|Rain and reviewing - Sunday 3 June|
|Published on Sunday, 03 June 2012|
Is today the Jubilee? I could look it up on the internet, but last time I looked something up on the internet it was the weather in Oxford, just before I packed. It did not go well.
The are certainly Jubilee celebrations taking place at Oxford Castle Unlocked, so I headed over there for a look at the street theatre and Fringe previews. After some heroic rain-soaked unicycling from Le Navet Bete, a brass ensemble and an excerpt from Mens Rea that will be on at the Simpkins Lee Theatre later this week, I realised I wasn’t hardcore enough to stand in the rain in flip flops anymore… and escaped to the Ashmolean to see what indoors had to offer.
There’s a really interesting section on the evolution of writing that looks at the influence of different writing materials on different writing systems. After a while, though, it made me feel guilty for not having written up all the shows I saw yesterday, and went back to the B&B to get on with it.
Compared to the sometimes maddening pace of Edinburgh in August, Oxford’s 10-day foray into fringe is a pretty manageable affair. Yesterday, however, I still managed to see 4 shows back to back. This is the kind of decadence that seems like a great idea at the time, but does odd things to your digestion.
I was excited to squeeze Danny Pensive’s Map of Britain into my evening, having seen it in previews at Buxton Fringe last July. Although the show was still in development, I was thoroughly won over by the whimsical stories of Danny’s travels, all told with childlike enthusiasm and a charming Sunderland accent.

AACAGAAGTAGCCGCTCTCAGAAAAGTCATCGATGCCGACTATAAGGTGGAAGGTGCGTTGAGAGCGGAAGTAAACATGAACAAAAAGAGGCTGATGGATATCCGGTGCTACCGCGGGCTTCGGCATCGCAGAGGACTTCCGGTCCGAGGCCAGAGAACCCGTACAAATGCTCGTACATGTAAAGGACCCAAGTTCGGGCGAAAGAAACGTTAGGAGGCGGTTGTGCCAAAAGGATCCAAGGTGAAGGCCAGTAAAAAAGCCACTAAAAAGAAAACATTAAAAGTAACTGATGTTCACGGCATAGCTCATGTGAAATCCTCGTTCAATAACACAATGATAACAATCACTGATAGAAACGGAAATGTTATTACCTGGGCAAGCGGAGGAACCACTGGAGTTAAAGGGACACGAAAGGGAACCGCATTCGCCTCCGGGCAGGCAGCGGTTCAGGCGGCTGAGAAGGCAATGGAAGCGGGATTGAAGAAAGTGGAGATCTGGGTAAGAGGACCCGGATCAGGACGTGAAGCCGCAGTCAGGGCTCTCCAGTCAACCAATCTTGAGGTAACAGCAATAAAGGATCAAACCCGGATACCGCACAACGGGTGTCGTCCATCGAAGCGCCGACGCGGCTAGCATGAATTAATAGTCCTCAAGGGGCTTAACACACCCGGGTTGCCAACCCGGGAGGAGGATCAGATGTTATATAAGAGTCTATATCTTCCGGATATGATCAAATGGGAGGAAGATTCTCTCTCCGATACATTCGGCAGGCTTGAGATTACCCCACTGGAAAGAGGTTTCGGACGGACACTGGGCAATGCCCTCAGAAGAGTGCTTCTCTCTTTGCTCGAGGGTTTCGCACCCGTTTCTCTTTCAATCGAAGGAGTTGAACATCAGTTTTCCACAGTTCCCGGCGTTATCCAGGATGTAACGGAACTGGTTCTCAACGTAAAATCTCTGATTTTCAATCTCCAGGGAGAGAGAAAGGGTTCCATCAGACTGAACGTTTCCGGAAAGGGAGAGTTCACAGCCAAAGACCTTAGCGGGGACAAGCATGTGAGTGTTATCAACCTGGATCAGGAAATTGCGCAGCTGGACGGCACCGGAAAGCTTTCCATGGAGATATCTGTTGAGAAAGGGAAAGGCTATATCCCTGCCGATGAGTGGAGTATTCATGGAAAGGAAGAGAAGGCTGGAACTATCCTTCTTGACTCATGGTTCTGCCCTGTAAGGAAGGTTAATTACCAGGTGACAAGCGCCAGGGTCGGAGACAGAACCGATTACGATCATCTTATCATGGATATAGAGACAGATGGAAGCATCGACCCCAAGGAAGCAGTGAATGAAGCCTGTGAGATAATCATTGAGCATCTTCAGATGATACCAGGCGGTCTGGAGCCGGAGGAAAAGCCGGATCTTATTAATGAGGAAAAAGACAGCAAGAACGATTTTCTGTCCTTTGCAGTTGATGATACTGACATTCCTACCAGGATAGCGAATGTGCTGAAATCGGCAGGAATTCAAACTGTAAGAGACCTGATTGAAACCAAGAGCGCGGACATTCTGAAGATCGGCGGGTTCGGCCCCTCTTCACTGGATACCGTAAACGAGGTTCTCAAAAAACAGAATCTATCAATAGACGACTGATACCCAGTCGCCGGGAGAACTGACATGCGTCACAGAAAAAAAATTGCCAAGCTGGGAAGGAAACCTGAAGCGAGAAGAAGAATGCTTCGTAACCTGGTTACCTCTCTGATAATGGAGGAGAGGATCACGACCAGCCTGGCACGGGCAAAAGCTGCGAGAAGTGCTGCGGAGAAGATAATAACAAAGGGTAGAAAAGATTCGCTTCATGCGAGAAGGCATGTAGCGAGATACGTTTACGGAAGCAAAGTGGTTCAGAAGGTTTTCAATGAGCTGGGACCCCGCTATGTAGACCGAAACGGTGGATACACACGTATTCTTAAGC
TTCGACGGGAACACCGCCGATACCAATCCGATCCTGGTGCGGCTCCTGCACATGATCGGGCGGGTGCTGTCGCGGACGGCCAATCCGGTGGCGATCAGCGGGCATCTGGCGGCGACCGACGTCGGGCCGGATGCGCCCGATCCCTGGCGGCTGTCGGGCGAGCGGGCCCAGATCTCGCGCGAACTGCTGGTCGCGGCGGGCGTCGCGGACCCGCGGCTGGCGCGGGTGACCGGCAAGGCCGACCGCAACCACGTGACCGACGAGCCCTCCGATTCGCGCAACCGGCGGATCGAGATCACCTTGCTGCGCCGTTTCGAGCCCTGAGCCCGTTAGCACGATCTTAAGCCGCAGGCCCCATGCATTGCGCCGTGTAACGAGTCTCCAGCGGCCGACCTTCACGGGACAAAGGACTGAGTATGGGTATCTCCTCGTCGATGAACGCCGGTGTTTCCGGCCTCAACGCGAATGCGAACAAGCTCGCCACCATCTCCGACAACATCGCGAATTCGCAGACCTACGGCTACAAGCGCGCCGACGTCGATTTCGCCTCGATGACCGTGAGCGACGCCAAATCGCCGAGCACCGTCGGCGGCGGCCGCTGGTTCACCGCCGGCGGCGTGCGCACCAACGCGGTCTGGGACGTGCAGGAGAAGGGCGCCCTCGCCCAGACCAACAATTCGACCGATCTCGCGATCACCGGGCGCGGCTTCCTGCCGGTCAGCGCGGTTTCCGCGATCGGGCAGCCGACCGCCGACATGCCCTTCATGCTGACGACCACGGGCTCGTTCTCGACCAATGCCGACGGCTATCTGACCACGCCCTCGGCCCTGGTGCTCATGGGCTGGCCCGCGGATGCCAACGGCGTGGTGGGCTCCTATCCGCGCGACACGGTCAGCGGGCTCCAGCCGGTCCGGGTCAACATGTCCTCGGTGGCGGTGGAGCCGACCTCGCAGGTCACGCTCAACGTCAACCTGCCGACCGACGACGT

Danny’s offbeat take on the world, and comedian John Cooper’s original sense of timing, means this isn’t your average stand up. This evening, the audience wasn’t quite ready for this, and couldn’t seem to get on board with the show’s concept.
It’s always interesting to be reminded of the power of the audience to make or break a show. Particularly in comedy, adaptability may often be the key to making a show work. The problem with character comedy, of course, is that staying in character places certain limitations on the performer’s behaviour. The character of Danny is a marvelous creation, but his odd demeanor adds an extra level of challenge for Cooper if he needs to win over an audience.
Danny Pensive seems to be a polarizing figure – if it’s not your cup of tea then it might be hard to change your mind, but if you like your comedy eccentric you’ll find lots to love in the act.
There is a pigeon on my window ledge that keeps cooing and pecking at the glass. I went downstairs and there was a pigeon on the window ledge down there, too. It looked like the same pigeon but I didn’t look close enough in case I started to creep myself out, so instead I’m heading back out to see Scallywags, which Richard reviewed in Brighton.
Tomorrow it’s going to be un-rainy. I know this because I looked the weather up on the internet, and I trust it this time because I really want to do something outside. Then it’s back to the Old Fire Station for a magic and comedy double act.
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FROM OUR ARCHIVES
These are archived reviews of shows from Oxfringe 2012. We keep our archives online as a courtesy to performers, and for readers who'd like to research previous years' reviews.